jueves, 15 de enero de 2015

When Elvis met Nixon, one of his goals was to take down the Beatles

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When Elvis met Nixon, one of his goals was to take down the Beatles
Updated by Phil Edwards on January 14, 2015

The iconic meeting between Elvis Presley and Richard Nixon on December 21, 1970, has drawn a lot of attention over the years. Pundits have analyzed Elvis's bizarre gifts to the president (a mounted Colt .45), his unique obsessions (Communist brainwashing), and, of course, his outfit. The meeting spawned fictional interpretations too, from Drunk History to a TV movie (and a possible future film starring Kevin Spacey as Nixon).

But beneath the sideburns, there lies a darker truth about the time Elvis and Nixon met: the King wanted to take down the Beatles.


Elvis and Nixon meet.
NARA

Elvis sounded more paranoid than Richard Nixon

The National Archives maintains a record of the historic meeting, and the records show the meeting notes taken by lawyer Egil "Bud" Krogh.

First, Elvis said, "The Beatles had been a real force for anti-American spirit." He then claimed that "the Beatles came to this country, made their money, and then returned to England where they promoted an anti-American theme."

Those comments put Richard Nixon in the atypical position of being the less-paranoid person in the conversation. Krogh writes that while the president nodded in agreement, he "expressed some surprise." The conversation quickly transitioned to general complaints about drugs and protest culture.

Elvis's anti-Beatles tirade wasn't just a one-off, either. In early 1971, Presley took a tour of the FBI offices, and had some words to pass on to J. Edgar Hoover. After calling the FBI director the "greatest living American," Presley targeted the Beatles yet again. According to notes, Elvis said that "the Beatles laid the groundwork for many of the problems we are having with young people by their filthy unkempt appearances and suggestive music." He also criticized the Smothers Brothers, Jane Fonda, and other entertainers.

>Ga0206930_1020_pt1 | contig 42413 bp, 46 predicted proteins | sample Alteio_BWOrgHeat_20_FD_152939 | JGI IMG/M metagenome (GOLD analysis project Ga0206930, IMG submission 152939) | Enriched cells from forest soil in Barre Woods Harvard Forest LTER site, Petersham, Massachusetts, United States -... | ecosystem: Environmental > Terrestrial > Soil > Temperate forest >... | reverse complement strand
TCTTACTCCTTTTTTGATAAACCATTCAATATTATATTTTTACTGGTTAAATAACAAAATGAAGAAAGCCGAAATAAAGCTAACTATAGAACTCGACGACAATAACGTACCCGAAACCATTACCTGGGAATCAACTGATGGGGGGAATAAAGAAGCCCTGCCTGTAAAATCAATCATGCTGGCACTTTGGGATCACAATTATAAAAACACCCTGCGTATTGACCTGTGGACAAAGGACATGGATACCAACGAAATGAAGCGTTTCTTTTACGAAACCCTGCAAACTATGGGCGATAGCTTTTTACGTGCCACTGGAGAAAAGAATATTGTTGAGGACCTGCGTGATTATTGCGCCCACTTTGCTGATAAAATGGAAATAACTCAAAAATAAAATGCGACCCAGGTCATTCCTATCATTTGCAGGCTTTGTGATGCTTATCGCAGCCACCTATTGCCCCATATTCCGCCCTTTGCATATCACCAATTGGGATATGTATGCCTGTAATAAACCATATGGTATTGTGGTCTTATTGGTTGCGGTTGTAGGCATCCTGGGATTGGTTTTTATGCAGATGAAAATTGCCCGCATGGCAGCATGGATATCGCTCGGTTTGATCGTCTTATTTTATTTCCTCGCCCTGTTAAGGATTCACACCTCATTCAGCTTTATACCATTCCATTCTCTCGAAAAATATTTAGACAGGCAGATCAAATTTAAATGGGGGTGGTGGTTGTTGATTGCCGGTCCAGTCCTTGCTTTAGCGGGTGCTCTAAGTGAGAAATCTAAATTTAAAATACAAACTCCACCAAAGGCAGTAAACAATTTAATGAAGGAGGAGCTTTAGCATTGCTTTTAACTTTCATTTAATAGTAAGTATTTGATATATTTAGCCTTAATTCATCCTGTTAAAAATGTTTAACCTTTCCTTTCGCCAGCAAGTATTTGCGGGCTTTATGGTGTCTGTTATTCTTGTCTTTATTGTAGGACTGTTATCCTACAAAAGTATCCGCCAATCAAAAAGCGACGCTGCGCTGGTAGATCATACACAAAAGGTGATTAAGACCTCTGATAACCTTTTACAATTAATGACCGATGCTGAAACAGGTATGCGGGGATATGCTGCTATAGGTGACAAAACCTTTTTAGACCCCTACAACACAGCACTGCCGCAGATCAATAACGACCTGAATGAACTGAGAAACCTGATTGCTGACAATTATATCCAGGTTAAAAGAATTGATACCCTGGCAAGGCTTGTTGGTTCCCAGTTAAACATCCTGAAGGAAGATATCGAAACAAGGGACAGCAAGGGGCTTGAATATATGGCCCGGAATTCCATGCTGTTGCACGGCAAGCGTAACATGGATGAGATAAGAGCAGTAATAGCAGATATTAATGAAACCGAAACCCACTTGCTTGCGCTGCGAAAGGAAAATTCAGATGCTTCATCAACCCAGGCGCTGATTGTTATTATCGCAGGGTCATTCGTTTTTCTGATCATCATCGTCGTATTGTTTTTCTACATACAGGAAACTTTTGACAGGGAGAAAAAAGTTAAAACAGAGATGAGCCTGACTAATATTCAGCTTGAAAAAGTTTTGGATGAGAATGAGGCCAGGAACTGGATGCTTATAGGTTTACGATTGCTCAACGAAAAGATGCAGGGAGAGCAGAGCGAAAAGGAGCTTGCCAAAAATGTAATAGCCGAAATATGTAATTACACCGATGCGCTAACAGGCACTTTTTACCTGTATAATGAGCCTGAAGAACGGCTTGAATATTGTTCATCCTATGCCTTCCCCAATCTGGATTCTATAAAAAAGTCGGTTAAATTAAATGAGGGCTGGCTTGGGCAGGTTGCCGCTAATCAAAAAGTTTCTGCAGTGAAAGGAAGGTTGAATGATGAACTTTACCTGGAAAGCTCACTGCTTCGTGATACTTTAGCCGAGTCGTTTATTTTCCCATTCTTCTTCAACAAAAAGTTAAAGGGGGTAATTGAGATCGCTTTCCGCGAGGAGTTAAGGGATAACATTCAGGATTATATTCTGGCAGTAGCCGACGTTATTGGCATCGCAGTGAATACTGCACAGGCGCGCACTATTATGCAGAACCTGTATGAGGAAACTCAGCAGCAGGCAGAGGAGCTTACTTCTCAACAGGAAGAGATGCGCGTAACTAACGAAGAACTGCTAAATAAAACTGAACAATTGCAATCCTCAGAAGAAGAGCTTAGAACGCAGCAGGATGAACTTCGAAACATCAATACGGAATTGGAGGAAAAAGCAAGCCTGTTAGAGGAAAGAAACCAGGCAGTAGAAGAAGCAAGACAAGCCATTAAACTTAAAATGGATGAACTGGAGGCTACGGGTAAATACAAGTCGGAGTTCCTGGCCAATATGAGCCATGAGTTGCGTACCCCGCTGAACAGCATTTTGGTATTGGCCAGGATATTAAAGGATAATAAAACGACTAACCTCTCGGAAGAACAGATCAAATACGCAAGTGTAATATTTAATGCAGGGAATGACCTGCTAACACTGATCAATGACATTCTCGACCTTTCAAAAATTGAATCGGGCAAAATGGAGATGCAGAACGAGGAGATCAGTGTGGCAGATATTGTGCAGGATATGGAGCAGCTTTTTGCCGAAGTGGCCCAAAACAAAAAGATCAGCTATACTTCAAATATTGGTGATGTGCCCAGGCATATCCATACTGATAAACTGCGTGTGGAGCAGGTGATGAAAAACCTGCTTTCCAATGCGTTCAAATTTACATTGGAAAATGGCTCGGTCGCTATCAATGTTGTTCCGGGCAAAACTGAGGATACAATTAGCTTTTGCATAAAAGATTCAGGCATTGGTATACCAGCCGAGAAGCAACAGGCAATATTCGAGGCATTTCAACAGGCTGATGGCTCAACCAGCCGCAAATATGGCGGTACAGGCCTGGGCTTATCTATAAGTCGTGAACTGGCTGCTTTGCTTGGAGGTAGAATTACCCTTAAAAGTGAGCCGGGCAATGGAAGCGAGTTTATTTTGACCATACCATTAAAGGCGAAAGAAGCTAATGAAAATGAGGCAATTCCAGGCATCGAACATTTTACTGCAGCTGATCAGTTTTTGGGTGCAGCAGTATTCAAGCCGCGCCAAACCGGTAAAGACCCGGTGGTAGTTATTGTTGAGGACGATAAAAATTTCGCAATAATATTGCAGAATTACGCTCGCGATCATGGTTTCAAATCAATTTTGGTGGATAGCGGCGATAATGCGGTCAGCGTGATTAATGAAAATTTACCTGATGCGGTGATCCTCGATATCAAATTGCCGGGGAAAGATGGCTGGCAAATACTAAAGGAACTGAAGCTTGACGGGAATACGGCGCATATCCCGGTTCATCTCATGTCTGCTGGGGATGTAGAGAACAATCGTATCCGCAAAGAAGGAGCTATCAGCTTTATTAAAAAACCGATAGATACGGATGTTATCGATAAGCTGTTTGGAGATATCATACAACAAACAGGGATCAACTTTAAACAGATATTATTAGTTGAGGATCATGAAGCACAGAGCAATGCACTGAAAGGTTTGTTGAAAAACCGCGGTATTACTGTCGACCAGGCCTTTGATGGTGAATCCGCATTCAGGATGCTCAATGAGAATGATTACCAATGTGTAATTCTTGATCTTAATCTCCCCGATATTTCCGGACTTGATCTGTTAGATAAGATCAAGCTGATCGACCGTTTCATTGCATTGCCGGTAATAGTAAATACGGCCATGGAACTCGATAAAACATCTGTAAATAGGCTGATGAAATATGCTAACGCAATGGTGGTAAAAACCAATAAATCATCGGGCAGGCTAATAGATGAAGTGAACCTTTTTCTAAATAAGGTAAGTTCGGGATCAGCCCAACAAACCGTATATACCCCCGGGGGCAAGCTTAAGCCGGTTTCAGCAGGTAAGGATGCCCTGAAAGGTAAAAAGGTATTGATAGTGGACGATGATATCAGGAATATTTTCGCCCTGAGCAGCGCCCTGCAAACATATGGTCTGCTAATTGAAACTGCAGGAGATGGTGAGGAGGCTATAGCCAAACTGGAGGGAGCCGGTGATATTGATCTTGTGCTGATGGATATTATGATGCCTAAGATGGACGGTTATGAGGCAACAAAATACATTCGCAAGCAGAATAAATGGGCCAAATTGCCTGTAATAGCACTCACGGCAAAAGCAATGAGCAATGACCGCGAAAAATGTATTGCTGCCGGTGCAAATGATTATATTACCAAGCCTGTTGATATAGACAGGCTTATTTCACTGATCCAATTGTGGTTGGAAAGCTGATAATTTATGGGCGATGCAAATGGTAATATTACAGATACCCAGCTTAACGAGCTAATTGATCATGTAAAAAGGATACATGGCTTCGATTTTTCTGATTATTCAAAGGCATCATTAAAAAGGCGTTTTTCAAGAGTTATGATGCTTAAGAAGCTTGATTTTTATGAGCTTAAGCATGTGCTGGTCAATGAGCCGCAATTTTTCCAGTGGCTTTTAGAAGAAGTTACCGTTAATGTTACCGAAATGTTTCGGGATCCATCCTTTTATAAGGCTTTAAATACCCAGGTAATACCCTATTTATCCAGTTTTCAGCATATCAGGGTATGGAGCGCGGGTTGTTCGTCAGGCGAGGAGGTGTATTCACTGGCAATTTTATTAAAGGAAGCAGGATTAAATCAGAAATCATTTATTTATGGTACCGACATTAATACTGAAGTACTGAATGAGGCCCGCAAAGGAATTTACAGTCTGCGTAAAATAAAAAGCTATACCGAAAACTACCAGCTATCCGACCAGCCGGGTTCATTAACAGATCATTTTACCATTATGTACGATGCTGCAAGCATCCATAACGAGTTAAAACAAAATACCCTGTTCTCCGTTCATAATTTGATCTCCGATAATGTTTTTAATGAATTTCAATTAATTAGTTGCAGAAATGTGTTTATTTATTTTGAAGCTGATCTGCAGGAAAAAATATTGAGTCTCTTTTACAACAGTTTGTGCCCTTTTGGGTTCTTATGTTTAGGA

Elvis and the Beatles were, at best, frenemies

Elvis's insults in the White House are a sad coda to the relationship between the pop stars.

At best, Elvis and the Beatles had a strained relationship. There's only one well-publicized meeting between the two, which occurred on August 27, 1965 when the Beatles visited Presley in his Beverly Hills home. Some reports make the meeting sound like a lovefest (John Lennon dug the King's sideburns!) while others focus on tense moments (Paul McCartney later revealed that "I don't like [Elvis's] new stuff half as much — we told him that last night"). Most reports recount a jam session between the King and the band, though some dispute this claim.

The Beatles, a few days after they met Elvis.
The Beatles, a couple of days after they met Elvis. (Getty)

But either way, Elvis and the Beatles never remained close after that. Their culture clash mixed with the inevitable tension between a group on the rise and a singer with an uncertain future, and the relationship frayed completely in just five years. That rapid breakdown makes Elvis's anti-Beatles stance a highlight of an already unusual meeting.

Elvis and Nixon meet, in Gif form.
Elvis and Nixon meet. (NARA)





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